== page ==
George Graham reviews Daves Keyes' "The Healing"
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The Graham Album Review #1924

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Dave Keyes: The Healing
by George Graham

(Independent Release As broadcast on WVIA-FM 12/20/2017)

I think that the piano is underrated in the blues. The style that gave rise to jazz, rock, R&B and so many other popular genres is usually dominated by guitars, from the acoustic playing of the blues pioneers like Robert Johnson to the electric blues from Chicago with Muddy Waters, Howling Wolf, and on into the blues rockers like Steve Ray Vaughan. So in the popular view, the blues is a guitarist’s music. But there is a long line of blues pianists who have been influential from James P. Johnson to Dr. John. A few weeks ago, we featured a new recording by veteran blues keyboard man Mitch Woods. This time we have another from an artist who has been on the music scene for quite a few years and usually in the capacity as a sideman, Dave Keyes, whose newest recording is a called The Healing.

Dave Keyes is a New York native who has been working with a numerous blues and soul luminaries, including Popa Chubby, Ronnie Spector, David Johansen a/k/a Buster Poindexter, plus the late folk music legend Odetta, rock pioneer Bo Diddley, and rockabilly icon Sleepy LaBeef. He also works regularly with Alexis P. Sutor and her Ministers of Sound, and appeared with them on a Homegrown Music concert here at WVIA. He was also the musical director for the Broadway production “Smoky Joe’s Cafe” featuring the music of Leiber and Stoller, and has also worked on commercial network TV shows. When he is not doing that, he performs with his own band, who make up most of the personnel on this newest, sixth album The Healing.

The new release provides a good cross section of blues, soul and some Gospel. The album features his compositions and vocals as much as his piano and organ work. To be sure there is some good boogie woogie piano, including a solo instrumental piece, but there are some songs that are strong lyrically. Some are on the typical blues subjects like how one’s lover has left, but there’s also a wider range of viewpoints than is typical for a blues album, and there is that Gospel stylistic influence that can carry over into the lyrics.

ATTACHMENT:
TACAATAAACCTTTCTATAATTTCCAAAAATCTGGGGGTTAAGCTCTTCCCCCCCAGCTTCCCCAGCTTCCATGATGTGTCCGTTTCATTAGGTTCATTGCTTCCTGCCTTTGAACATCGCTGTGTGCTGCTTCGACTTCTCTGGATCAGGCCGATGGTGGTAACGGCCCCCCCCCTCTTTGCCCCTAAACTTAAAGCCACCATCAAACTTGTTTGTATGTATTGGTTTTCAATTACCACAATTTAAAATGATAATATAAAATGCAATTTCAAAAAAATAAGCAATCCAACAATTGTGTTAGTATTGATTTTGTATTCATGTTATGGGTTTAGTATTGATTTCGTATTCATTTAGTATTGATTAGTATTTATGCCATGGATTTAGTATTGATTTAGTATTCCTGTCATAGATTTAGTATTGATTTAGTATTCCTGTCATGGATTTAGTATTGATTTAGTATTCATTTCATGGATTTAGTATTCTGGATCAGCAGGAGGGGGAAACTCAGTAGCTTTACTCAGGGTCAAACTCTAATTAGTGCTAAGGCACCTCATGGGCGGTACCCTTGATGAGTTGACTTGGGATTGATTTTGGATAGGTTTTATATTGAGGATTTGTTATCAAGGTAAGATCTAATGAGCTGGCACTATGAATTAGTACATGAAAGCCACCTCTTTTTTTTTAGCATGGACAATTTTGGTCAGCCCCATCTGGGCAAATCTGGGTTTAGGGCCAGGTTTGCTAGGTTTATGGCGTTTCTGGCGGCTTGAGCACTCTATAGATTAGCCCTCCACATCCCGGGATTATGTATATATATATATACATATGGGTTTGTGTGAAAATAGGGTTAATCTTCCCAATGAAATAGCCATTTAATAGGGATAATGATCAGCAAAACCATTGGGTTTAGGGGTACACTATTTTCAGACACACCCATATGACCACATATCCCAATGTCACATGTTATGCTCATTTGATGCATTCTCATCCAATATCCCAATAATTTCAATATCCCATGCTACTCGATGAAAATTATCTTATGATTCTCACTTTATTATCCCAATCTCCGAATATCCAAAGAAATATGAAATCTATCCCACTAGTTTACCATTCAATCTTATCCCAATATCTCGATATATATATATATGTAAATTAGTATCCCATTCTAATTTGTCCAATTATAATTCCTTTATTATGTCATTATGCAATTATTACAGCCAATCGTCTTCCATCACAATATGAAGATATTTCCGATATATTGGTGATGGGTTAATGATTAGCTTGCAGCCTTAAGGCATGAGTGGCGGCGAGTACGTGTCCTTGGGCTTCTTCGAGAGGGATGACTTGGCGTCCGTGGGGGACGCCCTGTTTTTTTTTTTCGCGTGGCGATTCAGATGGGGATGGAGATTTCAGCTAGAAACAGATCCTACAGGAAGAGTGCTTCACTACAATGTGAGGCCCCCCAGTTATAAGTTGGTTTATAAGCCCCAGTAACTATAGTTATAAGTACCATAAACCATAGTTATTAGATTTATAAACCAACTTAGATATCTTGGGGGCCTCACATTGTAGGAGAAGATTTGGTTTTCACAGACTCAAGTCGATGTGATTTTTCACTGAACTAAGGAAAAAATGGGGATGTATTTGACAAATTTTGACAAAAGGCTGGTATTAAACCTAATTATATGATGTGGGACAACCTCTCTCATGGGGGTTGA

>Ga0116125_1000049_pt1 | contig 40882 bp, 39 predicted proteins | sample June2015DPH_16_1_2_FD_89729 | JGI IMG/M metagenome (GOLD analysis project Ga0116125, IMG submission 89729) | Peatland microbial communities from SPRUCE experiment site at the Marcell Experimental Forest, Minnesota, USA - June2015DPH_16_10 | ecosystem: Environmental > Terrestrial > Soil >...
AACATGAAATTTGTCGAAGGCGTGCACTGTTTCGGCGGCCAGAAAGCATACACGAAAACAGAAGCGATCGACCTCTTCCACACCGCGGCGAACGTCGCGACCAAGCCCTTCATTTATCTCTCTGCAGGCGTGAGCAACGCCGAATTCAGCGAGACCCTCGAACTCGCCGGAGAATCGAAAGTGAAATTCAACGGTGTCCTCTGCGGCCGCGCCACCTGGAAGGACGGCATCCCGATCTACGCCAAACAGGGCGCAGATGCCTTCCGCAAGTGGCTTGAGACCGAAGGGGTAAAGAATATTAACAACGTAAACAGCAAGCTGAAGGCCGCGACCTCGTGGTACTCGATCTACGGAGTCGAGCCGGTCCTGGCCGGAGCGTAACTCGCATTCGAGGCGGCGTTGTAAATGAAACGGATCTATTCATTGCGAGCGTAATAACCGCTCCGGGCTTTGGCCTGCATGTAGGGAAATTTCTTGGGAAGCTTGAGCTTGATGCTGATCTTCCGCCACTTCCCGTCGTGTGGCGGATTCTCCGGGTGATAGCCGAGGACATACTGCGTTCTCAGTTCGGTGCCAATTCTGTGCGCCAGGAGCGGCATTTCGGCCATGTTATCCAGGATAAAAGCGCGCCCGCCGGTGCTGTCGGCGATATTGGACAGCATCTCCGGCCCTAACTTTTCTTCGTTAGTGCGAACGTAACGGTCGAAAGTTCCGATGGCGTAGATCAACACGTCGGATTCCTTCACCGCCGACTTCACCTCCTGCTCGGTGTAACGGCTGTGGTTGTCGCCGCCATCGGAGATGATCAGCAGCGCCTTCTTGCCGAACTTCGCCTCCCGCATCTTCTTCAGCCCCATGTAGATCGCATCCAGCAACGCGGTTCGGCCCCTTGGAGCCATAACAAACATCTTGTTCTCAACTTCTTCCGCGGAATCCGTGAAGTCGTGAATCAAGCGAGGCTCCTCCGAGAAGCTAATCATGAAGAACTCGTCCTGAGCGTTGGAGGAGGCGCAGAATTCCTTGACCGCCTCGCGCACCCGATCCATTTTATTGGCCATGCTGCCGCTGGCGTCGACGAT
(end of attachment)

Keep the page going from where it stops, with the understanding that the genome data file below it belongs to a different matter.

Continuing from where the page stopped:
Guests on the album include Popa Chubby on guitar, and Alexis P. Suter among the backing vocalists, along with Frank Pagano and Steve Rushton on drums, Steve Eminizer on sax, and a bassist named David J. Keyes, who is no relation.

The album opens with one of its stronger songs lyrically. Change is more philosophical than your typical blues tune. It features a classic shuffle beat, and spotlights Rob Paparozzi on harmonica. <<>>

Keyes and company serve up Memphis style soul on Dance in the Dark, with lyrics more contemplative than the usual blues norm. Keyes is heard on both piano and organ, but just as a member of the band. <<>>

As contrast to the rather uplifting lyrics of Dance in the Dark, the following song, Not So Nice Anymore is summed up by the song title, while the band serves up the tune with a strong Bo Diddley beat. <<>>

More in keeping with the blues lyric norm is Ain’t Looking for Love, which features a shared lead vocal with Vaneese Thomas. The band puts in a worthy performance. <<>>

Keyes thankfully includes a great driving solo acoustic piano instrumental called Boogie for Stefan, which is an impressive performance enhanced by the fact that the piece has enough variety to keep it interesting. <<>>

Come to Me is a song in the classic Memphis soul ballad style with echoes of Otis Redding. It’s an original composition that sounds as if it came from about 1966 on Stax Records. <<>>

Keyes includes a tune by rock-Gospel pioneer Sister Rosetta Tharpe called Strange Things Happening, which is a nice mix of a boogie with Gospel. <<>>

A different facet of the Gospel influence is highlighted on Keyes’ song Faith Grace Love and Forgiveness. It had a great combination of uplifting lyrics and an appearance by a 30-member Gospel choir. <<>>

Keyes’ last album had a Christmas tune. The Healing ends with another song appropriate for season, a sort of a novelty piece called Box of Blues with a jazzy arrangement. <<>>

Veteran blues keyboard man Dave Keyes’ new sixth release The Healing is an all-around enjoyable album that touches on various blues styles. The songwriting is first-rate and somewhat more wide-ranging in subject than traditional blues songs. The band is tight and a definite class act. Keyes is the pianist, but except for the solo piano boogie, his keyboard blends in as one of the band, while his vocals and songwriting takes the spotlight.

Our grade for sound quality is an A-minus, with the instruments and vocals cleanly recorded and well-mixed. But we take points off, as usual, for the volume compression that squashes together the softer and louder parts to artificially jack up the volume.

With lots of great blues albums by guitar players, it nice to have a classy new recording by a keyboard man.

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This page last updated December 17, 2017